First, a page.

I tend to think of myself as someone who doesn't have a style when it comes to clothes, but that's not accurate. I've always had a style or styles, all my life.
As a toddler, my style was Princess. I would have been more than happy to wear a tiara every day. I insisted on wearing dresses and mary janes, eschewed my mother's idea of proletarian dress, i.e. sensible shoes, plain brown overalls and such. Yuck! My sisters were fine with the modest, dressed down look, but I was not. I was shamed for my love of girly style, made to feel frivolous and vain. Can a four year old be vain? You tell me. It took years of therapy and noticing that many mothers allow their daughters to wear tutus, grow their hair to their waists, and sport tiaras whenever they damn well please before I was healed from the shame. It wasn't just me who loved the princess look!
As a grade schooler, I still loved my dresses. I remember distinctly some of my favorites from those years. I was also really into uniforms at that time, especially nursing uniforms. I learned how to fold a nurse cap from plain white paper. During that era I would have loved being allowed to wear a nurse's cap every day. I loved my Brownie and Girl Scout uniforms, too, festooned with pins of course. It was so pre-Michael Jackson. I did not wear one glove though, so maybe it wasn't Michael Jacksonesque.
As soon as I came into adolescence, I began dressing like a whore. The shorter the skirts, the tighter and more revealing the outfits, the better. I wore a lot of ugly make-up, too, including the then popular white frosted lipstick, in an effort to appear even more sexy. Oh dear. White lipstick? What were we thinking?
I see girls in early adolescence all the time whose style is similarly whore-ish, according to current styles. They must experiment, they must try to express themselves through dress and make-up, but oh - it is so embarrassing to see them! Good lord.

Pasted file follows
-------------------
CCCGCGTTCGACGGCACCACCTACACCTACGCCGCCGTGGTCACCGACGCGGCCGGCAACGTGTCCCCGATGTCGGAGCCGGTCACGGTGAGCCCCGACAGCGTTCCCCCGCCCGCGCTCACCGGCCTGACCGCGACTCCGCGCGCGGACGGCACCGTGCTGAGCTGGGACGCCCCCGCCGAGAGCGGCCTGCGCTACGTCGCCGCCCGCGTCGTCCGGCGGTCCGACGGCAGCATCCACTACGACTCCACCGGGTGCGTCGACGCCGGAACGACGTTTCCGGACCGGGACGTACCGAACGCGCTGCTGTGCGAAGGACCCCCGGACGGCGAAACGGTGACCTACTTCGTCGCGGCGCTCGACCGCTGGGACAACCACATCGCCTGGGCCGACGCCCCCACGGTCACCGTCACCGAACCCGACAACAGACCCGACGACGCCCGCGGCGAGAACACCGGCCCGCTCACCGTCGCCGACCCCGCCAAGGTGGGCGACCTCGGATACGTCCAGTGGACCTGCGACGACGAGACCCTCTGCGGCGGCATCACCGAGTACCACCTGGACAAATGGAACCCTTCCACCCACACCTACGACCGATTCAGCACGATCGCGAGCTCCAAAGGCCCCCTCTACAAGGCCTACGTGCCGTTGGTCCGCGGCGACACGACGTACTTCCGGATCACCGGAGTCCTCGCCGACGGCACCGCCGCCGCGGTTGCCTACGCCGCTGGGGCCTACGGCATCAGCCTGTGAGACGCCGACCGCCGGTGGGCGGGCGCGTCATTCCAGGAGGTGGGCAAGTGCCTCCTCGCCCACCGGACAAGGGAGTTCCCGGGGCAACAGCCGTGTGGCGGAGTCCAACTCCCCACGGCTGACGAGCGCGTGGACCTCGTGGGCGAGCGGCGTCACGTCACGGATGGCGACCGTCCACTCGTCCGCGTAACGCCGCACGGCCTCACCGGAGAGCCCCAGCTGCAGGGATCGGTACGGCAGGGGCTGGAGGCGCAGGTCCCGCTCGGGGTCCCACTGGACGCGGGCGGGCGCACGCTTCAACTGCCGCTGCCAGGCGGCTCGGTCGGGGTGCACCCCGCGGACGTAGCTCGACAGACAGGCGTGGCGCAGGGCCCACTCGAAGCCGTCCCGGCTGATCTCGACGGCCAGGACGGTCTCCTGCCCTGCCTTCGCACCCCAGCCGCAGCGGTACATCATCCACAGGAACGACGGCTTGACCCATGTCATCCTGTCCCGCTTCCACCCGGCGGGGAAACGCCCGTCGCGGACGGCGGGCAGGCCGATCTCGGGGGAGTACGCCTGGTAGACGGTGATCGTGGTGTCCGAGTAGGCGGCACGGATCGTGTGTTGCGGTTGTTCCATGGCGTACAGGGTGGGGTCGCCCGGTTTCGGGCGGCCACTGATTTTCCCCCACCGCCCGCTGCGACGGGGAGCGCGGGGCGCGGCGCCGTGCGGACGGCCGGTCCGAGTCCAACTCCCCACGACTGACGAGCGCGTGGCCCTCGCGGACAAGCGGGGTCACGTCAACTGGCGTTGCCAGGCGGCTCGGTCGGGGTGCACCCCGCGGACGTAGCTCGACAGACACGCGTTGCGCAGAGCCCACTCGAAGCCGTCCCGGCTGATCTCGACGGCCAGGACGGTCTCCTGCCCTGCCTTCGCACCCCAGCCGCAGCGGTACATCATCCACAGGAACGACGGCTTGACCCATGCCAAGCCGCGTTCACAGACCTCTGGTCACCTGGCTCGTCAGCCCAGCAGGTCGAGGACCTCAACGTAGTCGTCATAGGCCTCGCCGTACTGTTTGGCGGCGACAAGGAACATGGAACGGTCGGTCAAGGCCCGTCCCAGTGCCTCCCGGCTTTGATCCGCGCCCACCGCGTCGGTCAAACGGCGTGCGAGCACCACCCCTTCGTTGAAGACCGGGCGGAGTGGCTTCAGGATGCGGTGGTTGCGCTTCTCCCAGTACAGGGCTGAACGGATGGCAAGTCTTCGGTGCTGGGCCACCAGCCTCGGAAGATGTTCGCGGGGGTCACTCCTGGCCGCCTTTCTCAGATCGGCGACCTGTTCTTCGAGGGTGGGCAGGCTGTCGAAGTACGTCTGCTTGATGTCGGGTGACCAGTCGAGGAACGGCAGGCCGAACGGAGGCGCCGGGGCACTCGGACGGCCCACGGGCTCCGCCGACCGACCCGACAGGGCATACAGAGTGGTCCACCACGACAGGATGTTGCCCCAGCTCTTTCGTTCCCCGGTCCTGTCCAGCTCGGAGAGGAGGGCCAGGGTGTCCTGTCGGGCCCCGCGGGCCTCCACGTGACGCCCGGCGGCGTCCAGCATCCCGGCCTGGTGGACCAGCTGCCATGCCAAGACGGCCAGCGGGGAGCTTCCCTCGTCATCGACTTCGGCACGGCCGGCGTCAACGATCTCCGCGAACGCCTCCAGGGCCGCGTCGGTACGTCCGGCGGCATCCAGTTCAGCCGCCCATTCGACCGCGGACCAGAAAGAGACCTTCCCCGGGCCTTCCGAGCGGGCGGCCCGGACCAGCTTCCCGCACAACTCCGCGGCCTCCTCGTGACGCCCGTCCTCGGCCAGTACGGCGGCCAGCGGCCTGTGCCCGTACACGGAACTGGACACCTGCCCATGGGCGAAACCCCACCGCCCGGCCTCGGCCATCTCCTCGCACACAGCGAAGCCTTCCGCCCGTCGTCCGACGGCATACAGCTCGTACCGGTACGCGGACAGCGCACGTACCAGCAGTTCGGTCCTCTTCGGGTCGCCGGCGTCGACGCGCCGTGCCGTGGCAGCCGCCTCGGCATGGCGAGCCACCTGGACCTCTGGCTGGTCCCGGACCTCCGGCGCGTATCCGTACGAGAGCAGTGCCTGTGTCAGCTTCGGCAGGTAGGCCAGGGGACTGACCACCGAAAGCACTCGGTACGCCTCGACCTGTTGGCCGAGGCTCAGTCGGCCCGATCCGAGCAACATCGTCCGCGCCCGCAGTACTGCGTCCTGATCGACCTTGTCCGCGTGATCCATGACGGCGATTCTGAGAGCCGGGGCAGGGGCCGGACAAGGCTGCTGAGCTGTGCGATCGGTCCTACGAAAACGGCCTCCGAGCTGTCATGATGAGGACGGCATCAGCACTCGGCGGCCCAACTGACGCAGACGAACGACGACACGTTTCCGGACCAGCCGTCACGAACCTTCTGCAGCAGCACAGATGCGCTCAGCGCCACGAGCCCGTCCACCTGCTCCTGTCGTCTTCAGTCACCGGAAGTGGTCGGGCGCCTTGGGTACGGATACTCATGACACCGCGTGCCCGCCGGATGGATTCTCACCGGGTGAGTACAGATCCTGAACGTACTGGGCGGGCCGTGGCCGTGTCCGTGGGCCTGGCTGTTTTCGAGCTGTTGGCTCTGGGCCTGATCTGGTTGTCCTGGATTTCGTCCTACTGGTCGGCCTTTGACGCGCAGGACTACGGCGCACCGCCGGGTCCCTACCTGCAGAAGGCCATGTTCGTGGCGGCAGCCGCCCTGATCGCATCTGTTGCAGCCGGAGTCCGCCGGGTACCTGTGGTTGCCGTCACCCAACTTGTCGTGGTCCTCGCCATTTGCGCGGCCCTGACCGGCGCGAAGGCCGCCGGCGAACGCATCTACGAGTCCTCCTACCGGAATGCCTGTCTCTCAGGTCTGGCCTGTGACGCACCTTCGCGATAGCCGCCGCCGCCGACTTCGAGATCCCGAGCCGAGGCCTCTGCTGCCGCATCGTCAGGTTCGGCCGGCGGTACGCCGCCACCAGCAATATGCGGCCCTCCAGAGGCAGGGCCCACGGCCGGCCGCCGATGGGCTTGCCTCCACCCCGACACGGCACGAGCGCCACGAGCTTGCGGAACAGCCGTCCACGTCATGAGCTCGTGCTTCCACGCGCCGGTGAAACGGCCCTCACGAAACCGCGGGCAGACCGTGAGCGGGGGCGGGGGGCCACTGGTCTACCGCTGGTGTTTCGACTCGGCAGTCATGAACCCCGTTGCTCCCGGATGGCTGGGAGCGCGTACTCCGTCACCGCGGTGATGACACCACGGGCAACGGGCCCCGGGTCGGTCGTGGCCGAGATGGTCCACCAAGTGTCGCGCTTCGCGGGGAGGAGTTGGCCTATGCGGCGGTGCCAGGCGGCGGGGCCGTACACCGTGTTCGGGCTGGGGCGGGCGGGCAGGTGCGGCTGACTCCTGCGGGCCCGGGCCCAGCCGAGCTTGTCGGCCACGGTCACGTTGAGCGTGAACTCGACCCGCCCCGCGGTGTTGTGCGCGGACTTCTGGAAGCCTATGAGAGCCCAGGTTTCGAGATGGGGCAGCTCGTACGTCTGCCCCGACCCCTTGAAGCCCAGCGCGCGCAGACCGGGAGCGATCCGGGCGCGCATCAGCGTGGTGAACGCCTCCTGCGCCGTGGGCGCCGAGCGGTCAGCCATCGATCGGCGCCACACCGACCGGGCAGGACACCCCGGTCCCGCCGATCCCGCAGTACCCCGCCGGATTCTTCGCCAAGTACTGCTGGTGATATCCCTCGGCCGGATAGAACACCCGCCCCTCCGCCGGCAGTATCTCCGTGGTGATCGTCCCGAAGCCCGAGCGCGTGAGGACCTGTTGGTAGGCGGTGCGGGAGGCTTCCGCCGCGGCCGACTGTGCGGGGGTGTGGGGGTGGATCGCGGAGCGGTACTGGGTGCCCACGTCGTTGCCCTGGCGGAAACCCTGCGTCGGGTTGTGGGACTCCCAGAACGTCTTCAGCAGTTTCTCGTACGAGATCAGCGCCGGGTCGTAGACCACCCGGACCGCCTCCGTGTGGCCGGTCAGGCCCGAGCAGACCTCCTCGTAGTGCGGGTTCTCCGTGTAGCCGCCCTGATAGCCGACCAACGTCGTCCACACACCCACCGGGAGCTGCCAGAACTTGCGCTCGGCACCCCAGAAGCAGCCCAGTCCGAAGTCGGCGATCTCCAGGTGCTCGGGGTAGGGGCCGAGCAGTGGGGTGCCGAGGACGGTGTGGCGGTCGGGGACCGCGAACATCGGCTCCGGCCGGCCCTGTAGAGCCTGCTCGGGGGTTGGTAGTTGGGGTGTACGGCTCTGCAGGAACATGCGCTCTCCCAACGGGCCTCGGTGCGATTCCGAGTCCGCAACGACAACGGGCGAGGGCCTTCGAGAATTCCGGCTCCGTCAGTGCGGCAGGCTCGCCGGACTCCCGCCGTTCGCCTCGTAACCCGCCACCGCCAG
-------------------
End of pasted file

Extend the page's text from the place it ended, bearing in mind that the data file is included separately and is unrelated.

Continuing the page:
And then there was the summer of love, 1968. After that I adopted two styles: hippie chick and vintage. I loved my John Lennon teeshirt and bell bottom jeans - of course! - but I also began shopping at second hand clothing stores then. I loved wearing fashions from the 30s, 40s and 50s. Those clothes fit better than what was stylish at that time, aka Twiggy style clothing for women who were skinny with no waist or boobs or hips, and long legged, all of which I never was.
During the 80s, fashion took an unfortunate turn. Oh the frizzy hair, oh the shoulder pads and ugly balloon pants that fit tight around the ankles! I wore crazy Balinese-like prints, clothing with the biggest shoulder pads I could find. I dressed like a clown - but then, so did everyone else. I was also very fond of the Annie Hall look with the big pleated trousers, vests and hats. I had an aqua plaid sports jacket that I called my Paul Drake jacket. I loved that jacket.
Something happened to me during the 1990s. I don't know what it was but I can say for sure that I gave up on having a style. I adopted a look I call Bag Lady. I've dressed like a Bag Lady ever since then - until the day I threw away my mildewed clothes this week, that is. It's a brand new day. As of this week, I am no longer wearing old, faded, stained, worn out clothing. I'm starting from ground zero, so I can go any direction I want.
I'm over the anxiety about starting fresh, curious to see what I decide to wear. I am so over the Bag Lady look, my goodness! Gypsy style is quite in vogue this season. That appeals to me, definitely. And of course the REI active wear makes sense for a person whose work is physical and spends a lot of time outdoors.
Figuring out my style, after so many years of dressing like a shabby bag lady, is going to be fun. I'm jazzed.
What a crazy summer!